As many social processes migrate into cyber space, computation is becoming a social process, and security is emerging as one of the central problems of computer science and engineering. The traditional methods of computer security, developed in the 80s and 90s, are vastly overrun by the incentives and the creativity of cyber attackers. In this course, we shall discuss the basic concepts of security in general, their early implementations in computer security, and the more advanced models of channel security and privacy, applicable to network interactions in general.

ICS 691, Data Security and Cryptography – Dusko Pavlovic

As soon as the capability for data gathering and storage is acquired, the need for data encoding and enciphering emerges. While living organisms evolve their data hiding methods spontaneously, and while diplomats usually task their secretaries with managing their secrets, computer scientists are trying to make data security and cryptography into a science. We shall present a broad overview of the basic methods of this science. The presentation will roughly follow the history, beginning from simple classical ciphers, introducing the methods for composing them into symmetric crypto systems, and finishing with a high level overview of the basic ideas of modern cryptography.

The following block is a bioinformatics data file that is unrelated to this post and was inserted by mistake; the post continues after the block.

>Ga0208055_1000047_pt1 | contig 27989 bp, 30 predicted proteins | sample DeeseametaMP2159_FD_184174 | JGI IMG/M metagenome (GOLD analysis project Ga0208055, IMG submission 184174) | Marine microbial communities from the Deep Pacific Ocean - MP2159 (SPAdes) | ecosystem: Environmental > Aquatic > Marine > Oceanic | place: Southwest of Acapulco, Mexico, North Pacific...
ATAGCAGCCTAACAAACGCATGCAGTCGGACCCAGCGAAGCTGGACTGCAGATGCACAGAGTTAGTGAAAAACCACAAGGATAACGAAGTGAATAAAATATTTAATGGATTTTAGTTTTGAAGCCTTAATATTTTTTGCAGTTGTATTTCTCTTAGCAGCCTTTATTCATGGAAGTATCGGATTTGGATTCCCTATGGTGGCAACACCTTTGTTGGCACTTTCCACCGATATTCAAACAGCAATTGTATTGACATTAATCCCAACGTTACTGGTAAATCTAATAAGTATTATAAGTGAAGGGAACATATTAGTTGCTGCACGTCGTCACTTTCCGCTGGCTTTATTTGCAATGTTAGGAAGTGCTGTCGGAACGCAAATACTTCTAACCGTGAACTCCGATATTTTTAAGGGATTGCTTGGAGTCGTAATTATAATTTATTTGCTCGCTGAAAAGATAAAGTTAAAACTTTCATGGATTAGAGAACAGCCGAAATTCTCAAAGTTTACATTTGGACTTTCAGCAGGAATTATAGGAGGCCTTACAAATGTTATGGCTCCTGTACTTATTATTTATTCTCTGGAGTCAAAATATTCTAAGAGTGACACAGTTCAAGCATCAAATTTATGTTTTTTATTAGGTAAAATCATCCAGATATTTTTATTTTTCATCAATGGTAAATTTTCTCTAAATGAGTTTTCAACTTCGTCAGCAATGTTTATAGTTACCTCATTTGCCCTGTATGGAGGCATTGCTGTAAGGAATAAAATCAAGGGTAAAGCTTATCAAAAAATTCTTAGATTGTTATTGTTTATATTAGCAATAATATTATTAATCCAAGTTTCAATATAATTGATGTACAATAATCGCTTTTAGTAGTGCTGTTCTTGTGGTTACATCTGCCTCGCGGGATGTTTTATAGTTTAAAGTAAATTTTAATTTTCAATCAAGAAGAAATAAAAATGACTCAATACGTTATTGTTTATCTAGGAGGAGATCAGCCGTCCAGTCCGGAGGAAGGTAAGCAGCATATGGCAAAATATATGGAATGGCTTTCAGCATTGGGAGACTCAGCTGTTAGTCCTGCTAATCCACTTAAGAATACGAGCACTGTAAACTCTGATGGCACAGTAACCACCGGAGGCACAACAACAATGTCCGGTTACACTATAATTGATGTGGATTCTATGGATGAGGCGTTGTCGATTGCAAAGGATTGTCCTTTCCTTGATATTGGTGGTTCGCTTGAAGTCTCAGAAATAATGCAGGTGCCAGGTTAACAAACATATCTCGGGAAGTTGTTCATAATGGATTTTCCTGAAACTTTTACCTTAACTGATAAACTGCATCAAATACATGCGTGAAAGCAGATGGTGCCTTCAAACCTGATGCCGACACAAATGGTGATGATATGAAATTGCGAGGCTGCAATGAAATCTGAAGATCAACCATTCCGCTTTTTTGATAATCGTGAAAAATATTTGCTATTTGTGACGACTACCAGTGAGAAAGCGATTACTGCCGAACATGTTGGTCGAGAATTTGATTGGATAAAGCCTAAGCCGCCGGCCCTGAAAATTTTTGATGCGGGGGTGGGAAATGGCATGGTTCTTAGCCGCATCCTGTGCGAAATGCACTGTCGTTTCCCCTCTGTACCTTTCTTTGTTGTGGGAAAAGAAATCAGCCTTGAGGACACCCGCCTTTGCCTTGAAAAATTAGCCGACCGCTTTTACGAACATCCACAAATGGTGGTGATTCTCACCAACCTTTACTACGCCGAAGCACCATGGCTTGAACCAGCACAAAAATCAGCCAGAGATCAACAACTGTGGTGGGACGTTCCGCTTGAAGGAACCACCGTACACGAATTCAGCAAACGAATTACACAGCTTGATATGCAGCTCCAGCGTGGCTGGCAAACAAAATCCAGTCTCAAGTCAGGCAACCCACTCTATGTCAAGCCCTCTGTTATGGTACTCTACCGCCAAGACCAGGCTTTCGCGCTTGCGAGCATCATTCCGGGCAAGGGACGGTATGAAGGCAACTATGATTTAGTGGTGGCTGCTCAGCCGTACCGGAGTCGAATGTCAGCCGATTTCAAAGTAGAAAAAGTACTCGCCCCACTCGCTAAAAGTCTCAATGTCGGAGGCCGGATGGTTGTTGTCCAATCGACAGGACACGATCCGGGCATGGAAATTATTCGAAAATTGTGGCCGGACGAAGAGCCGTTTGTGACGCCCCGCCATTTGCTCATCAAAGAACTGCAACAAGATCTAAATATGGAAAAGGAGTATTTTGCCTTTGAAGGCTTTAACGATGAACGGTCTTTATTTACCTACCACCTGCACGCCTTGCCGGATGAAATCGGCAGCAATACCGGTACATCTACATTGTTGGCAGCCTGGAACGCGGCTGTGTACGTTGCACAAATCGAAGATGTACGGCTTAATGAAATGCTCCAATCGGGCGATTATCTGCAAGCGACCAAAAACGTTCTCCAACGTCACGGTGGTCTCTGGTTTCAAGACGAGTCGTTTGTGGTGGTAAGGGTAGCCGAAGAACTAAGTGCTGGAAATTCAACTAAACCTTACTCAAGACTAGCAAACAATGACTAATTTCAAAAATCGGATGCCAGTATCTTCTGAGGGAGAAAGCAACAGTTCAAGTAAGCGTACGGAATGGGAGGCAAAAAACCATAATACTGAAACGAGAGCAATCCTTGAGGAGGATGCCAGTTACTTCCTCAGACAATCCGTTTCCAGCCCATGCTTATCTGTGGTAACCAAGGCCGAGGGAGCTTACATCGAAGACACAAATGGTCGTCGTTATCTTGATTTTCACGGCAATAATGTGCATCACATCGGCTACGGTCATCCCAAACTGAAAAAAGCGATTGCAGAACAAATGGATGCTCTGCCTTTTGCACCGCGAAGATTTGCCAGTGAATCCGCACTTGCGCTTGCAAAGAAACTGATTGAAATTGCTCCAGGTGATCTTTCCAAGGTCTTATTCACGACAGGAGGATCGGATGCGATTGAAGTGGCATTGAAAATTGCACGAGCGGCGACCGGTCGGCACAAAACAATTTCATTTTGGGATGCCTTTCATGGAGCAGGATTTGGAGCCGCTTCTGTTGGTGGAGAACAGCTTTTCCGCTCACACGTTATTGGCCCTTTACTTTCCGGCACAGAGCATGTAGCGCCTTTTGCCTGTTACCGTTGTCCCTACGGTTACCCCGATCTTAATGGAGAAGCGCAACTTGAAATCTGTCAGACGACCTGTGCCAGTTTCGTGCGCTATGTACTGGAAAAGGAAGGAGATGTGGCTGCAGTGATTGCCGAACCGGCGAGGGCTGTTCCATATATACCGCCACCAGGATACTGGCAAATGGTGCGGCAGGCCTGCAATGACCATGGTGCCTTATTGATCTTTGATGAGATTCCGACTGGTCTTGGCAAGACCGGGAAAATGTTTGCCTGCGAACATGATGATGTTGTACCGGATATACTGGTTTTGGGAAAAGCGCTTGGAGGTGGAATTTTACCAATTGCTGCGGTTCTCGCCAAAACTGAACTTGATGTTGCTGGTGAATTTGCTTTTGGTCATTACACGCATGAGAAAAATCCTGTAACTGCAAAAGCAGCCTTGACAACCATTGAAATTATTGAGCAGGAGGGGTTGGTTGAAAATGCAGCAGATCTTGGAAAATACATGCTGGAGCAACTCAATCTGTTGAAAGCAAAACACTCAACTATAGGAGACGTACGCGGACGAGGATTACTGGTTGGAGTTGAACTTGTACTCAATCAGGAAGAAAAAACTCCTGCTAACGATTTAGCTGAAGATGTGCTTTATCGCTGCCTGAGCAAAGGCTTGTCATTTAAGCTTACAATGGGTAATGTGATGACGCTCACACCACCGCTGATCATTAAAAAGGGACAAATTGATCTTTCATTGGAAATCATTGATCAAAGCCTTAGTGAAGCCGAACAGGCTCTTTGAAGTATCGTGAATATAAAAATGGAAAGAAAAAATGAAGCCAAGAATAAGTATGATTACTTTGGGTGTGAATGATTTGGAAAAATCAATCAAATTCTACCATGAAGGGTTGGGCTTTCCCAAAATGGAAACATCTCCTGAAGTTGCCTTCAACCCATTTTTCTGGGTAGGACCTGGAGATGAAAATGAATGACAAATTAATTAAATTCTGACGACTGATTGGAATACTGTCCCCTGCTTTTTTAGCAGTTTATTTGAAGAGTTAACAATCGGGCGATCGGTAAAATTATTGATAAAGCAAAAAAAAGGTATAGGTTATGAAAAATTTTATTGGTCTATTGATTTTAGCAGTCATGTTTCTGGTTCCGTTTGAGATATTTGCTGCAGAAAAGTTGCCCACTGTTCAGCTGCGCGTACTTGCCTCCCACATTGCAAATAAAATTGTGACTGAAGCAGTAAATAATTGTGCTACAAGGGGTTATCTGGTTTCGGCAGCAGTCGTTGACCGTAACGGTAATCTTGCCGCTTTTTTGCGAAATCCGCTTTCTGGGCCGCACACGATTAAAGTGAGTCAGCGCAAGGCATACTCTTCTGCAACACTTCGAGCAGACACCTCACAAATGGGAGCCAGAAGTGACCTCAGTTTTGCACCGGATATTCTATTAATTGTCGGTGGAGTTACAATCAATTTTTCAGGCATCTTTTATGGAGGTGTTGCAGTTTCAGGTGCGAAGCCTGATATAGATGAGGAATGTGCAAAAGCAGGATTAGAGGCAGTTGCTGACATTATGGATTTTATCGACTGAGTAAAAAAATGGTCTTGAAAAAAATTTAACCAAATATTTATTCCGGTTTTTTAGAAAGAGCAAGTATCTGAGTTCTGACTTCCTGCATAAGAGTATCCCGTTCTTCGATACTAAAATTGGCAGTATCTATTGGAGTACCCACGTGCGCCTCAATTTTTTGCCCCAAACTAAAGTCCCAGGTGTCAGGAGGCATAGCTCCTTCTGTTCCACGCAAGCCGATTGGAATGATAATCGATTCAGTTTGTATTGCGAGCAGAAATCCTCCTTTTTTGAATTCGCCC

ICS 691, Parallel Algorithms – Prof. Sitchinava